We built this guide to provide a straightforward answer to a common Alexa question: can Alexa call 911? Developing the capability to call 911 from a smart speaker would require an additional monthly 911 surcharge that customers or the technology companies would have to spend to support emergency call infrastructure.
Alexa is able of many things, including helping you with your fitness goals and making you more organized, but there is one thing she can’t do. She cannot call 911 for you in the case of an emergency. You can only interact with those in your contacts who have their own Amazon Echo device or via the Alexa app.
Devices such as Amazon’s own Echo Connect can connect your Alexa device directly to a landline, making a call for 911 possible. Alternatively, some Alexa skills enable you to send alerts through many applications. However, it is important to note that these skills do not directly contact 911.
Setting up an Alexa Emergency Contact
To set up the Alexa Emergency Contact service, all you require to do is designate one of your cell phone contacts as your emergency contact in the Alexa app. The method is easy and only takes a few minutes, and once you do it, you’ll be all set with any Alexa devices you have connected to the app.
First, open the Alexa application on your phone and click on the Communicate icon. This icon is detected at the bottom of the screen and looks like a speech bubble. Next, click on the Contact icon, which seems like the outline of a person. Tap the Menu icon in the upper-right corner of the screen, and then choose Emergency Contact from the options list. From there, follow the on-screen directions to finish the setup. Secure the contact number you choose is a cell number and not a landline, or the feature won’t work.
Once you’re finished, the person you selected will get a text message letting them know that you have made them your emergency contact. So, it may be a great idea to let your friend or family member know before setting up the feature to be surprised by the text.
If your contact ever replaces their number, you’ll need to do some maintenance. Thankfully, this isn’t difficult. First, you’ll require to change the contact info on your phone. Then, open the Alexa application so it can refresh the fresh phone number in your emergency-contact options automatically.
If you ever require to make someone else your emergency contact, it only takes a few minutes to make that change, too. Open the Alexa app on your phone, hit on the Communicate icon, then the Contact Menu icon, and choose Emergency Contact again. Your emergency contact will be listed out on the screen. Click on Manage and then Remove As Emergency Contact. Once that’s finished, tap Select Contact to add a new emergency contact.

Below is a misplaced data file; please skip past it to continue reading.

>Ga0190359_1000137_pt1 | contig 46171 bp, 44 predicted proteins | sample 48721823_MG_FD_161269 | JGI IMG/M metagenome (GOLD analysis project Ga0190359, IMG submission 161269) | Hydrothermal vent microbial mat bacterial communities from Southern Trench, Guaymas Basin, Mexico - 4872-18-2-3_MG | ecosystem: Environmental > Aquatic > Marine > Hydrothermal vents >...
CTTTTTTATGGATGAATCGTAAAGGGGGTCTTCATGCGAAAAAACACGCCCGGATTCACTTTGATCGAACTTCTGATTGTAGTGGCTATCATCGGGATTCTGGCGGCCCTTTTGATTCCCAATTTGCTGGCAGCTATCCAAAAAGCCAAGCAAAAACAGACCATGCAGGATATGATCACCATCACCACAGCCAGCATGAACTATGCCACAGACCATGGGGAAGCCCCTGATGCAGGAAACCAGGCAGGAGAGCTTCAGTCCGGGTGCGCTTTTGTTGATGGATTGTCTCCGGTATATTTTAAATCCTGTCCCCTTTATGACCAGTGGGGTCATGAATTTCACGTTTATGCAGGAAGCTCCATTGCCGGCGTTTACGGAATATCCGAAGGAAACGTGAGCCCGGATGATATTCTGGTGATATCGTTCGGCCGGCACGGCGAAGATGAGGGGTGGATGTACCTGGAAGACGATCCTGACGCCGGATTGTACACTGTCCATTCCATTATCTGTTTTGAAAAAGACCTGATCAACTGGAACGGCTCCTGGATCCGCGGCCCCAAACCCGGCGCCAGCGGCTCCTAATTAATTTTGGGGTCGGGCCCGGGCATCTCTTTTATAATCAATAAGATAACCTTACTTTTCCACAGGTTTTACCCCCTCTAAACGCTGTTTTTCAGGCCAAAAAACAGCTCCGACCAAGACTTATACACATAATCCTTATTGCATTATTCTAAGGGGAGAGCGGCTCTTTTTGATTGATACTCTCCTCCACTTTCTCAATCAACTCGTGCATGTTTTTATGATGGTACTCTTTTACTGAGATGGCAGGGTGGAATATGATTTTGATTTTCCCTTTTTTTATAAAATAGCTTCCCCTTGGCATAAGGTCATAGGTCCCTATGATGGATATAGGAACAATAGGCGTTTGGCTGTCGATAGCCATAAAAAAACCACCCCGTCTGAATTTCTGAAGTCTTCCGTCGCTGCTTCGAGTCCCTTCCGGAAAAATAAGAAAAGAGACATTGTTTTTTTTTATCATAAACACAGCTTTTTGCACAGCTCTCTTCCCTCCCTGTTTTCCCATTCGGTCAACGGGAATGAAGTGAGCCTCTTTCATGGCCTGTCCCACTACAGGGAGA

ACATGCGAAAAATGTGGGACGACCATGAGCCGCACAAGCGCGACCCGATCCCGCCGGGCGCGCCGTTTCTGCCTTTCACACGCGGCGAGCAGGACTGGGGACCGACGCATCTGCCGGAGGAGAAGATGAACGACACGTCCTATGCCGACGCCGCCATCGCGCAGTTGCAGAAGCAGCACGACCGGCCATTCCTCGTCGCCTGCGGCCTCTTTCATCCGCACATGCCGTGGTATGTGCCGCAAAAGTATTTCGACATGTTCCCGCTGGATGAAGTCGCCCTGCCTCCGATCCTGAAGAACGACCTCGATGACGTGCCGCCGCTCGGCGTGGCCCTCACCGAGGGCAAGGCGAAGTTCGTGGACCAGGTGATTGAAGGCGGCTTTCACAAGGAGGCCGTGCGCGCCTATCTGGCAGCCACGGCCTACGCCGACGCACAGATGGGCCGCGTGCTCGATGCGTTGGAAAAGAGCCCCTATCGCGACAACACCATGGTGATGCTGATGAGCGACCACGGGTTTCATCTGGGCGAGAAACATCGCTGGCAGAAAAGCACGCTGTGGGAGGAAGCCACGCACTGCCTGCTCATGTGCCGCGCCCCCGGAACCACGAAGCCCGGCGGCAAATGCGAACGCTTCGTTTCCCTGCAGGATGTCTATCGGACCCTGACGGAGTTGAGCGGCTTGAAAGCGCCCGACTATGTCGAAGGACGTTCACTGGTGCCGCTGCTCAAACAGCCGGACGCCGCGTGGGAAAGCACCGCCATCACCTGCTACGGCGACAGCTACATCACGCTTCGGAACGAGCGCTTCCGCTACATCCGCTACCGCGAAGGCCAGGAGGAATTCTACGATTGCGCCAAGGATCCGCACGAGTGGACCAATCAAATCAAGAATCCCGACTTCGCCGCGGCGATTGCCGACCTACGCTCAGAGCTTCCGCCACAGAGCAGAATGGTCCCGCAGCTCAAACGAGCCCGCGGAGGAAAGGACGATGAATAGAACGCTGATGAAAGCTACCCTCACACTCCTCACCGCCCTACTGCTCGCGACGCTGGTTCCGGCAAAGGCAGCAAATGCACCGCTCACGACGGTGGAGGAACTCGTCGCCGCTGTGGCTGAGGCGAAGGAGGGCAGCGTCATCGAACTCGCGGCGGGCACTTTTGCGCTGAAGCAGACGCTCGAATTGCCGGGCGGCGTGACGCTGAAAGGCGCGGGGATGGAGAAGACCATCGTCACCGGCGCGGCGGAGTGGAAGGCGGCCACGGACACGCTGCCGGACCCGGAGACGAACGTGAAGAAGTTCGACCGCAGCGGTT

Why Can’t Alexa Call 911 By Itself?
The Amazon Echo smart speaker can produce a tremendous amount of information and access through straightforward voice commands. Alexa can look up the weather forecast, start your Spotify playlist, adjust the temperature on your smart thermostat, and so much more.
Yet, when it gets to make an emergency phone call, the Wall Street Journal reports that Amazon Echo and other smart assistants don’t have the natural ability to call 911.
This restriction is due to several emergency-access communication regulations, including the necessity for a registered home location, a callback number, and the required monthly 911 surcharge.
How to Use Alexa to Call for Help
Once set up, Alexa will call and text your emergency communication when triggered. Terms you can use to start this response are:
- Alexa, call for help.
- Alexa, call my emergency contact.
- Alexa, call my contact for help.
- Alexa, call my help contact.
One important note: Your Alexa equipment has to be connected to Wi-Fi for this to work.
Now that you know whether Alexa can call 911 and how to set up the Emergency Contact feature, there are many other ways to make your voice assistant super considerate.
Calling 911 with Alexa May Be Reliable Than Using Your Cell Phone
There are long-standing challenges with calling 911 from a cell phone. However, only about 11 percent of the population has full knowledge of why emergency calls made from a cell phone are various.
Because cell phone calls typically have no other functional variations, it’s secure to assume that calling 911 would also be the same. However, the infrastructure of 911 emergency services isn’t certainly built to accommodate cellular technology. The infrastructure alters by location. In places such as Washington D.C., 911 dispatchers can accurately know a cell phone caller’s place is as low as 10 percent.